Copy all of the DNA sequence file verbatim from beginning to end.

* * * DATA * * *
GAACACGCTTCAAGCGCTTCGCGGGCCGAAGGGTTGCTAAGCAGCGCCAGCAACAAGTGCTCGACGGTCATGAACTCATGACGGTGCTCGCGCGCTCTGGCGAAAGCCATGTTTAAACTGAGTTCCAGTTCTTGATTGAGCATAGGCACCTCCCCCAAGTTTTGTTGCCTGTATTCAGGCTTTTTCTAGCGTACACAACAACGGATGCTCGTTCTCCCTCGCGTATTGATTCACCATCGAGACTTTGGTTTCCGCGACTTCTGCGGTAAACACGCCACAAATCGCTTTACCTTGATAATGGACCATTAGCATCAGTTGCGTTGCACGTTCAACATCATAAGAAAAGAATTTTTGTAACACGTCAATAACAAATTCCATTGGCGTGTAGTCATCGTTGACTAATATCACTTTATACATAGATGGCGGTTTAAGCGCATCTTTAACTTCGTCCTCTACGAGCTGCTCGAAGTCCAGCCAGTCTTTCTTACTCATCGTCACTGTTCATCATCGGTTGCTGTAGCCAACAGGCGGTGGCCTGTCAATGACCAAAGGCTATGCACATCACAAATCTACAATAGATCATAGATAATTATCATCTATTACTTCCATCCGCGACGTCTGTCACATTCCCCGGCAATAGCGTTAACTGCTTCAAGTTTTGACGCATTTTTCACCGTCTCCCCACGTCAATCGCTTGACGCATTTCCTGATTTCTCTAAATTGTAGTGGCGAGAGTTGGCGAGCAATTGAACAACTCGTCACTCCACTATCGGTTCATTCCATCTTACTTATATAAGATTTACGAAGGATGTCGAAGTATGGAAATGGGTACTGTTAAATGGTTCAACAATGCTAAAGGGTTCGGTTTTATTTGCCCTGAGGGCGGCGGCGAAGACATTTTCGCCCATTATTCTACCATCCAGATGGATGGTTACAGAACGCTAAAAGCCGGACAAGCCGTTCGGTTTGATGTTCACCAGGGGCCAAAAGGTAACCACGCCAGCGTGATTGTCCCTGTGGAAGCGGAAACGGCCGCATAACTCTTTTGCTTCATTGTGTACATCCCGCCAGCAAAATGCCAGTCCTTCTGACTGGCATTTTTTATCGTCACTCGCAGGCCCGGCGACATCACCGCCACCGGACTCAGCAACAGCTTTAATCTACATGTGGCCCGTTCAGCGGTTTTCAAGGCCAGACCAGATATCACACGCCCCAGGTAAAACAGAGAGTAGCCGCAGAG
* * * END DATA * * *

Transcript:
GAACACGCTTCAAGCGCTTCGCGGGCCGAAGGGTTGCTAAGCAGCGCCAGCAACAAGTGCTCGACGGTCATGAACTCATGACGGTGCTCGCGCGCTCTGGCGAAAGCCATGTTTAAACTGAGTTCCAGTTCTTGATTGAGCATAGGCACCTCCCCCAAGTTTTGTTGCCTGTATTCAGGCTTTTTCTAGCGTACACAACAACGGATGCTCGTTCTCCCTCGCGTATTGATTCACCATCGAGACTTTGGTTTCCGCGACTTCTGCGGTAAACACGCCACAAATCGCTTTACCTTGATAATGGACCATTAGCATCAGTTGCGTTGCACGTTCAACATCATAAGAAAAGAATTTTTGTAACACGTCAATAACAAATTCCATTGGCGTGTAGTCATCGTTGACTAATATCACTTTATACATAGATGGCGGTTTAAGCGCATCTTTAACTTCGTCCTCTACGAGCTGCTCGAAGTCCAGCCAGTCTTTCTTACTCATCGTCACTGTTCATCATCGGTTGCTGTAGCCAACAGGCGGTGGCCTGTCAATGACCAAAGGCTATGCACATCACAAATCTACAATAGATCATAGATAATTATCATCTATTACTTCCATCCGCGACGTCTGTCACATTCCCCGGCAATAGCGTTAACTGCTTCAAGTTTTGACGCATTTTTCACCGTCTCCCCACGTCAATCGCTTGACGCATTTCCTGATTTCTCTAAATTGTAGTGGCGAGAGTTGGCGAGCAATTGAACAACTCGTCACTCCACTATCGGTTCATTCCATCTTACTTATATAAGATTTACGAAGGATGTCGAAGTATGGAAATGGGTACTGTTAAATGGTTCAACAATGCTAAAGGGTTCGGTTTTATTTGCCCTGAGGGCGGCGGCGAAGACATTTTCGCCCATTATTCTACCATCCAGATGGATGGTTACAGAACGCTAAAAGCCGGACAAGCCGTTCGGTTTGATGTTCACCAGGGGCCAAAAGGTAACCACGCCAGCGTGATTGTCCCTGTGGAAGCGGAAACGGCCGCATAACTCTTTTGCTTCATTGTGTACATCCCGCCAGCAAAATGCCAGTCCTTCTGACTGGCATTTTTTATCGTCACTCGCAGGCCCGGCGACATCACCGCCACCGGACTCAGCAACAGCTTTAATCTACATGTGGCCCGTTCAGCGGTTTTCAAGGCCAGACCAGATATCACACGCCCCAGGTAAAACAGAGAGTAGCCGCAGAG